Cork v Waterford: Conor Lehane's resurgence has been huge for the Rebels

Christy O'Connor previews the hurling league final and the key areas that will decide who departs Thurles with the trophy
Cork v Waterford: Conor Lehane's resurgence has been huge for the Rebels

Cork’s Conor Lehane and Darragh Fitzgibbon celebrate at the end of the game. Picture: INPHO/Ken Sutton

JUST six weeks after Waterford were beaten by Limerick in last year’s All-Ireland semi-final, Liam Cahill was already looking forward to 2022 with serious intent.

“This year is a big, big year for these players, it’s a big year for me and the management team,” Cahill told WLR’s Lár Na Páirce show last September.

“Ultimately, there’ll be no stone left unturned to make sure that silverware is delivered this year of some sort.”

The All-Ireland is the real target, but as Waterford seek to win their first piece of silverware under Cahill in tomorrow’s league final, it is fitting that they’re meeting a team almost in their image.

QUEST

There are so many parallels between Cork and Waterford, not just in make-up, youth, talent, and pace but also in that quest to end a famine and win an All-Ireland, with both teams more than capable of doing so.

The All-Ireland is all that matters to Cork, but securing any form of silverware at this stage — especially a national title that Cork haven’t won in 24 years — is something Cork now need to do.

“I think a win is vital for Cork,” said Alan Browne on Wednesday.

“If they were to lose it would put another dent in the confidence of not so much the younger players but maybe the older players who have been beaten in national finals over the last while.”

Patrick Horgan has lost four national finals while Seamus Harnedy and Conor Lehane have lost three, with a host more of the current group having lost two national finals.

Yet the younger brigade have endured just as much heartbreak, with a number of the squad having lost All-Ireland minor, U20, and U21 finals along with last year’s senior final. Injury may have ruled him out of last year’s final but Ger Mellerick has lost four All-Ireland finals in the last five seasons.

It’s easy to forget too that a lot of these Waterford players have lost two All-Ireland senior finals and three All-Ireland semi-finals in the last six seasons.

The championship starting in two weeks has been an overbearing presence throughout this campaign for every team, but Cork and Waterford’s desire to win a national title should guarantee an enthralling contest with no holding back.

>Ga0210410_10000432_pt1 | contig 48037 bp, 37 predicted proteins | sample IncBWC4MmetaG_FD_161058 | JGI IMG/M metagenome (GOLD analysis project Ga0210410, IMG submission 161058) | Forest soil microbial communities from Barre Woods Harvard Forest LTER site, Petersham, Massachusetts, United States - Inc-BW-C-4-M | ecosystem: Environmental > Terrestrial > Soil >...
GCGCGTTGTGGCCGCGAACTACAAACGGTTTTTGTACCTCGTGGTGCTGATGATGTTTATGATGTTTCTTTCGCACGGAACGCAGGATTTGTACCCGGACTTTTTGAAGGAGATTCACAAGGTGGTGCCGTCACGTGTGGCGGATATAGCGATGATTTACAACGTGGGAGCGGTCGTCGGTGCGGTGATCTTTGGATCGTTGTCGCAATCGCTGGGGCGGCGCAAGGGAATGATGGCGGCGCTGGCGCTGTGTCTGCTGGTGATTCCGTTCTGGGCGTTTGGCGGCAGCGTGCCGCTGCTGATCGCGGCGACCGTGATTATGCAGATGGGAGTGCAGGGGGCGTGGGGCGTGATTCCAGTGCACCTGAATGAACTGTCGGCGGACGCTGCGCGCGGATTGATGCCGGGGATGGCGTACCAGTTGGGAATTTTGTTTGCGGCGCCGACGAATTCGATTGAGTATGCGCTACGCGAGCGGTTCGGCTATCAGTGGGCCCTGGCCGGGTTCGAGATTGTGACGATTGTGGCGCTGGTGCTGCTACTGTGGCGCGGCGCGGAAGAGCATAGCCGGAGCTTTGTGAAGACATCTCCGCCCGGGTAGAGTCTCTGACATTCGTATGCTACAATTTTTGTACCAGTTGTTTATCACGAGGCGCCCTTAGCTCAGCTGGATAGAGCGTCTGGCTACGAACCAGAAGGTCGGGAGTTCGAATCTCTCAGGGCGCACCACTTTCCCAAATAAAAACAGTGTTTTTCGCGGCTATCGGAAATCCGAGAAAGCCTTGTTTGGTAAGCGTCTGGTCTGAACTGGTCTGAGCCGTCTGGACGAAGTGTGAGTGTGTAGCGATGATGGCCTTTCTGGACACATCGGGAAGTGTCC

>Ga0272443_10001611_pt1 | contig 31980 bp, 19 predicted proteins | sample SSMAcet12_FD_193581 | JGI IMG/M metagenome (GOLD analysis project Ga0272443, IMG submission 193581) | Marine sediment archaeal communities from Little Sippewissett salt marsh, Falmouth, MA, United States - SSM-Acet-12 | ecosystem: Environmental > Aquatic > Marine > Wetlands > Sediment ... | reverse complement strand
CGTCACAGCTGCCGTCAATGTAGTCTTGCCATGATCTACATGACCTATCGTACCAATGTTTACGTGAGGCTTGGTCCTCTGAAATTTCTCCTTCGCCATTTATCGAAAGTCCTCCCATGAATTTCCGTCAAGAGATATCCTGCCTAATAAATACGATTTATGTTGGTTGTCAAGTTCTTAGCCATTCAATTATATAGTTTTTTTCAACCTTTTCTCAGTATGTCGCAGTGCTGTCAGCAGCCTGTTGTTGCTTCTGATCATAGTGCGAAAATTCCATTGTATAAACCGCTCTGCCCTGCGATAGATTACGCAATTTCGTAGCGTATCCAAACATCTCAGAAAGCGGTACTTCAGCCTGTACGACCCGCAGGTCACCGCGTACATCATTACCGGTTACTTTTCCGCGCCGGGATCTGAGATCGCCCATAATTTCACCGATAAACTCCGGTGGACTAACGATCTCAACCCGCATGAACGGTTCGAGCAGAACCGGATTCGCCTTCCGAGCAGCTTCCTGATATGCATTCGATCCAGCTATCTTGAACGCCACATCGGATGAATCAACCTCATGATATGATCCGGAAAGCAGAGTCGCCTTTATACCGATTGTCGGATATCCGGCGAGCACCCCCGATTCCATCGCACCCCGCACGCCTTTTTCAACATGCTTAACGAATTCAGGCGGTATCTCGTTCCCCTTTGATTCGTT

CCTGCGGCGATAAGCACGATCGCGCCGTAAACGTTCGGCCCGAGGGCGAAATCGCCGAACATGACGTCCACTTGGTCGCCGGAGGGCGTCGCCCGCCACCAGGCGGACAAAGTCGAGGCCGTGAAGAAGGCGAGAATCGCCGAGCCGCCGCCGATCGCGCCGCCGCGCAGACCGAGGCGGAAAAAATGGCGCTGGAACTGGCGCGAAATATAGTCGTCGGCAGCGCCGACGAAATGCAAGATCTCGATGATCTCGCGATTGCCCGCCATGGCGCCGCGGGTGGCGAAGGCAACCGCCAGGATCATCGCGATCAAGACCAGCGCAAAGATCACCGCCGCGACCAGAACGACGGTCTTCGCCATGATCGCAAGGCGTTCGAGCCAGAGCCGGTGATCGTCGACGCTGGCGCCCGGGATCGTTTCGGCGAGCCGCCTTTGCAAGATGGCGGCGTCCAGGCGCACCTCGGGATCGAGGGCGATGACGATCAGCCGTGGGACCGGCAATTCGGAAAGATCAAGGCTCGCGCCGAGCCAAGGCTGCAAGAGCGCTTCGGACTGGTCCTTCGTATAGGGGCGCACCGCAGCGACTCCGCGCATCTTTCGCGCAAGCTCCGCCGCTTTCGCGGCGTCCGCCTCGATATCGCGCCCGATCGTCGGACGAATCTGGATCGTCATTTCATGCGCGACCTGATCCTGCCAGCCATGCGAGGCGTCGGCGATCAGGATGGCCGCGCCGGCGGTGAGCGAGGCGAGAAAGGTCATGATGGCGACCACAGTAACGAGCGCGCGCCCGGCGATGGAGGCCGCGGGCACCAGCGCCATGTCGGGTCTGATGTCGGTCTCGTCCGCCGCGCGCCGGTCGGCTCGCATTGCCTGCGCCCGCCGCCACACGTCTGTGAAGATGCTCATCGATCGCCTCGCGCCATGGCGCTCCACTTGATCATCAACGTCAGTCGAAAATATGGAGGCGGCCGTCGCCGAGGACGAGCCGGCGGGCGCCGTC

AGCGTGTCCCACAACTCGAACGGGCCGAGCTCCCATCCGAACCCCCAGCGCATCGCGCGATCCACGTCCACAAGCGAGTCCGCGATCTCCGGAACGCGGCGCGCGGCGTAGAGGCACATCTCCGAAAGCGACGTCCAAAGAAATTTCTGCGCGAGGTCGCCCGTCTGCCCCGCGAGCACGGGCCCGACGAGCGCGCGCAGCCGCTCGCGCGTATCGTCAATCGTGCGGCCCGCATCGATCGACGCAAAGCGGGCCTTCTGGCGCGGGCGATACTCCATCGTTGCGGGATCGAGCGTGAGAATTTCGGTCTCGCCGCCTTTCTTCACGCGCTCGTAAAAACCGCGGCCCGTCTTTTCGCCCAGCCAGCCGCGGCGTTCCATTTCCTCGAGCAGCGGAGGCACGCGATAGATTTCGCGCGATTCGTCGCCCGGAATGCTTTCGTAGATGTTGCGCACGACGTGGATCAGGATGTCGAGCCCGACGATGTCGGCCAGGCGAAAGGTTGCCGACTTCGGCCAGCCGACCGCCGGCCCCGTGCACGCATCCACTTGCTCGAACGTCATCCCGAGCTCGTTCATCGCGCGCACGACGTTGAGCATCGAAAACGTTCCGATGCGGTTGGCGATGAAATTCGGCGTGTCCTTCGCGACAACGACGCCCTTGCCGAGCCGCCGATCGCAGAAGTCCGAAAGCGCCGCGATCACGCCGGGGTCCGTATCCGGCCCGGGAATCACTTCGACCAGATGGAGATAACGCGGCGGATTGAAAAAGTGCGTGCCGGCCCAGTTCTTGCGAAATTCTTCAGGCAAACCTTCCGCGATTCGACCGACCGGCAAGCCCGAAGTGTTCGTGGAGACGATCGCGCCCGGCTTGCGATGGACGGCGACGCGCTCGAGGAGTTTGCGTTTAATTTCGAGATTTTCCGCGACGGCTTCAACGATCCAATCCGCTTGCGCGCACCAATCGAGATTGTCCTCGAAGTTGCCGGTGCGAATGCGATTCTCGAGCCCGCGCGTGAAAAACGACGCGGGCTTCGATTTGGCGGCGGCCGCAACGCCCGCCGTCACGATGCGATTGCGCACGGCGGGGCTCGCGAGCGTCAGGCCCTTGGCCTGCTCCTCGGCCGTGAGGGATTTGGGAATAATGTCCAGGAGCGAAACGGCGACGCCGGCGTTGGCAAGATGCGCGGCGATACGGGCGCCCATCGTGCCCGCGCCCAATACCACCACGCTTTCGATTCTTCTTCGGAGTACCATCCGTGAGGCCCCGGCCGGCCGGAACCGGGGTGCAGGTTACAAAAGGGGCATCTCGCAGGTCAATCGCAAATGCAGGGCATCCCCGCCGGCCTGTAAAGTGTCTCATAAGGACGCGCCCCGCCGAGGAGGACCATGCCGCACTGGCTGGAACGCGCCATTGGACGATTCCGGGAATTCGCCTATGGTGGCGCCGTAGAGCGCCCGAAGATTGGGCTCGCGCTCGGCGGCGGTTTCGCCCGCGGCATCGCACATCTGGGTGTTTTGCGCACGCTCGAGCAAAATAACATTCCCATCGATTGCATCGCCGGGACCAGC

Both teams have been in excellent form, especially in an attacking sense. Both sides have an explosive running game with the potential to score lots of goals.

Waterford may have filled their boots against Laois but they are the highest goalscoring team in this league by a distance with 18 green flags raised. Prior to last Sunday, Wexford had only conceded four goals in five games but Waterford hit them for five. It could have been eight or nine.

Cork have only conceded seven goals in six games. Their defence has tightened up, but their reduced numbers have also been counter-balanced by an increased volume of possession. 

Those figures have been bumped up by Cork’s stamina levels and ability to sustain their powerful running game throughout the 70 plus minutes, particularly in the fourth quarter.

Cork have also been turning over the ball far less often than they did last year, which has been really evident as the league has progressed. Against Clare and Limerick, Limerick had averaged 34 turnovers per match. Yet against Galway and Kilkenny, that average dropped to 22.

A lot of Cork’s difficulties early in the semi-final against Kilkenny came from turnovers, with Kilkenny mining three points from that source. Yet Cork really tightened up on that area after the first quarter and they only turned over the ball on 21 occasions in total.

The power and precision of Cork’s running game has also contributed to those numbers. Kilkenny were incensed with the free count of 13-2 in the first half last weekend but it’s hard to deal with Cork’s running speed without committing fouls.

Kilkenny’s Eoin Murphy saves at the feet of Cork’s Patrick Horgan. Picture: INPHO/Ken Sutton
Kilkenny’s Eoin Murphy saves at the feet of Cork’s Patrick Horgan. Picture: INPHO/Ken Sutton

The volume of runs Cork made last weekend also contributed to the low possession numbers of Shane Kingston (4) and Patrick Horgan (6). Kingston didn’t have the ball in his hand until the 38th minute when he was forced to come back inside his own half to pick up a loosely hit Kilkenny sideline cut.

Horgan had just won a free and had scored a point with his two previous possessions before being hauled off, but Cork now have the luxury of being able to do so — something they wouldn’t have risked with Horgan in the past — because of the strength of their bench, especially their forward options.

The emergence of Ciaran Joyce has been the real boon of this league for Cork but the rejuvenation and reinvigoration of Conor Lehane isn’t far behind it.

Lehane’s excellent form and work-rate has also given management even greater licence with their options because they may not have seen Lehane as a starter when they decided to bring him back.

Conor Cahalane was a starter last year but management have clearly decided to use him as a weapon off the bench late on. Jack O’Connor was in an All-Star position before last year’s All-Ireland final, but he has been used as an impact sub too this spring.

Cork are in a great position but they’ll need to be when going up against a team with the attacking class and pace and goal-threat of Waterford. The suspension of Austin Gleeson though does dilute that threat of green flags slightly.

And Cork will look to take advantage of Gleeson’s loss in a game where every small margin will add up in both teams’ manic pursuit for silverware.

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